Phew! And there’s one more...it’s my newest attempt to create a community among us, to engage people in discussion about what’s important in special education and disabilities. Over the years, I’ve created multiple mailing lists that allow people to discuss stuff. Those lists have been limited in lots of ways (despite Michael K.’s recent effort to popularize them using one of the awful, evil social media platforms). This is my invitation to join an exclusive discussion group: https://www.specialeducationtoday.com/p/join-my-new-subscriber-chat-space. Please join the discussions!
Note, please, that I’m also begging—*begging*—you, dear readers, to let me know what you like and don’t like. For sure, add comments to the posts. But know that you can write to me directly to provide feedback!
Okay, the foregoing notes represent at least the introduction to this commentary, if not the abstract fot it. The idea of SET, at least to me, is to provide (a) easily consumed news, information, commentary, and guidance to people concerned about special education and (b) a forum for interaction. I don’t want to provide traditional academic content (I think readers know I can do that and they know they can find it). I want to provide a place where those of us who want to communicate about special education, disabilities, and such can engage with intelligent consumers who are concerned about same topics.
I tell y’all all the “stuff” about subscriptions, interactions, and such because I find it rewarding that things seem to be moving forward for us producing a special education community. My BIG goal is to create an on-line space where people (parents, teachers, other educators, advocates, policy peeps, and those who are just curious about kids with disabilities and their education) can not just read my drivel, but also share with each other in a respectful way.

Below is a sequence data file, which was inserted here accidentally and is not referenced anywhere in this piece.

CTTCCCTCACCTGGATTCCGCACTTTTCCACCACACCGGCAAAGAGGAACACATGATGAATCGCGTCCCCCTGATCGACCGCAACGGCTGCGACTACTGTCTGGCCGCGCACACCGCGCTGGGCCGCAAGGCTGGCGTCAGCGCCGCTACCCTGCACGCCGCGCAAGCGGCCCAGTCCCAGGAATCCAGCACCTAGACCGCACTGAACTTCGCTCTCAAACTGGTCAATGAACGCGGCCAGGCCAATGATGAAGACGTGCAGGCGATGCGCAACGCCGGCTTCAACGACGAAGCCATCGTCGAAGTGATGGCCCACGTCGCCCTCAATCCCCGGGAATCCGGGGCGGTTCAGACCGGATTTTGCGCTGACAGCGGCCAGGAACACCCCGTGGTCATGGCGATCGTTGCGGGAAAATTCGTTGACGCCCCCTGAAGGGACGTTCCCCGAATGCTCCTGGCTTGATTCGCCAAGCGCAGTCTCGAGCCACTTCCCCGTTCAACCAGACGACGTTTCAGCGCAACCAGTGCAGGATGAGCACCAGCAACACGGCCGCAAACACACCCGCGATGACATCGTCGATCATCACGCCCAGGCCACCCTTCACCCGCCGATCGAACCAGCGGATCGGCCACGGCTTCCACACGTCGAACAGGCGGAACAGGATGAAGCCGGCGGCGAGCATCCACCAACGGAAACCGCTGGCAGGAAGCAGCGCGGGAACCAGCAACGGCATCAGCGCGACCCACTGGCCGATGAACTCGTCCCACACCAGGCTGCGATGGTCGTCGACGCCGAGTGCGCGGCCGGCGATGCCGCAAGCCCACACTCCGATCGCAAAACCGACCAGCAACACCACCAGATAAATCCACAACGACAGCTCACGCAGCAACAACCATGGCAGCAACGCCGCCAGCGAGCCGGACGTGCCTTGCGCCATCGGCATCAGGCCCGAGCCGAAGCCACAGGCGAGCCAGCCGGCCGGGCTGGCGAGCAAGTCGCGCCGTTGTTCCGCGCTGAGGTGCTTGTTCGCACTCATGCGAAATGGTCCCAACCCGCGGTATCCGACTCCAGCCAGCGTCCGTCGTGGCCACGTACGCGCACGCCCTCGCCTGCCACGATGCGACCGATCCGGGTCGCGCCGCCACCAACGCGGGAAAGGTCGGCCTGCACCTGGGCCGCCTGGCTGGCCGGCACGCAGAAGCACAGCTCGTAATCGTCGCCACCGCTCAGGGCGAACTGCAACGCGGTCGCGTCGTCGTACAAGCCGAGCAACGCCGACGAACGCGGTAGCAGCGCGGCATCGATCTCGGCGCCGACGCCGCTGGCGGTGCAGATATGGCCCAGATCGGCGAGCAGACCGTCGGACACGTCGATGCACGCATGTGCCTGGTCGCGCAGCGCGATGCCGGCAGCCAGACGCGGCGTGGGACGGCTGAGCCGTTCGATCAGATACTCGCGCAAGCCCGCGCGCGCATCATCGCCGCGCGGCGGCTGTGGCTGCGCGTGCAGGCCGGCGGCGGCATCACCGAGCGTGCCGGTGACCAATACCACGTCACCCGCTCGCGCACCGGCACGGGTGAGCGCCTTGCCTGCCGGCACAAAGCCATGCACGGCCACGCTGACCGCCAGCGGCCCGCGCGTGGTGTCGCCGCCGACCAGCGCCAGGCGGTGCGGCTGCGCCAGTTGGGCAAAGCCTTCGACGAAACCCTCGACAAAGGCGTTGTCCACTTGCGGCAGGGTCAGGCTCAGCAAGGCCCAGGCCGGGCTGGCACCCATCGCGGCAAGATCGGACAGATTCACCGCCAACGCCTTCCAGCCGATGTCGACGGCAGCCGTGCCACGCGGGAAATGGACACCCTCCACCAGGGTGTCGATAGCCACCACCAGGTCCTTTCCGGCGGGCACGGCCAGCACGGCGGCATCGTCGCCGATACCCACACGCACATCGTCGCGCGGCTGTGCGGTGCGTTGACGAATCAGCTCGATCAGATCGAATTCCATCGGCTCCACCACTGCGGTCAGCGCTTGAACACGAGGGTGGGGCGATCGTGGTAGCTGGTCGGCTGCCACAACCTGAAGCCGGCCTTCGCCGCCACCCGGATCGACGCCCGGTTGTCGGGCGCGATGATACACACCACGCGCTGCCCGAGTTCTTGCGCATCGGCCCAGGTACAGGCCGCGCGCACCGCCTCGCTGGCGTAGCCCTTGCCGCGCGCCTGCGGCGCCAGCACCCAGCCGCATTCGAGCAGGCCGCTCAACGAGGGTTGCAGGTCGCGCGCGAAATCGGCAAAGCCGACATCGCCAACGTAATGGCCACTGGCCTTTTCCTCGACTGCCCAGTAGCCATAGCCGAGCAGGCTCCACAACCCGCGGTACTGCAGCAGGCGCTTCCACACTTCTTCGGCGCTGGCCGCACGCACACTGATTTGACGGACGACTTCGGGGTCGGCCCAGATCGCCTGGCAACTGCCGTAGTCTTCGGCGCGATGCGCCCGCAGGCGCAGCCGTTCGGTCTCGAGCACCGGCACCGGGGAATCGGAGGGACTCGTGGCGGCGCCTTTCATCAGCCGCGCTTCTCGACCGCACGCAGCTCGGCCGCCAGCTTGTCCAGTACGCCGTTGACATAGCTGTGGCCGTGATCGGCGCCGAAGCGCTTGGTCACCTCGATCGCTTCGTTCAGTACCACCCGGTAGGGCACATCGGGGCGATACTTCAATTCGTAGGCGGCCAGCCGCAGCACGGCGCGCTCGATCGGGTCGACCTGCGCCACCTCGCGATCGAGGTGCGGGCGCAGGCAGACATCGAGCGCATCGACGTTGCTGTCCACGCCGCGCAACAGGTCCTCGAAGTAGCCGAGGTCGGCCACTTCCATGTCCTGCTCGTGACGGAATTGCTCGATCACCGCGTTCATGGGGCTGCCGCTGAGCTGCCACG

I hope that SET is helping readers to connect with each other regarding disabilities, special education, and etc. Please drop comments, participate in discussions, and let me know what’s good and...also, not so good.
That is, I hope readers will let me know how it’s going. Send me a DM via Twitter @JohnWillsLloyd or write to me directly (my name and e-mail addresses are plastered on many walls around the intertubes).
I hope that with this 69th (?) issue readers are getting a sense of what SET provides. And I hope that what it provides is valuable. Please spread the word.
Now, here are the usual admonitions:
*(a) Wear your seatbelts and strap your children in, too; remember to affix them when you get into your car! (b) Get vaccinated for COVID and etc. (c) Keep safe social distance, wash your hands, and use masks. (c) Keep taking care of each other. And (d) please, please teach your children well.
Charlottesville (Peggy calls it “center of the universe”)
SET should not be confused with a product with the same name that is published by the Council for Exceptional Children. SET predated CEC’s publication by decades. Despite my appreciation for CEC, this product is not designed to promote that organization.
As some of you have heard me say previously, I was born in Richmond, VA. I know that the plural of “y’all” is “all y’all.”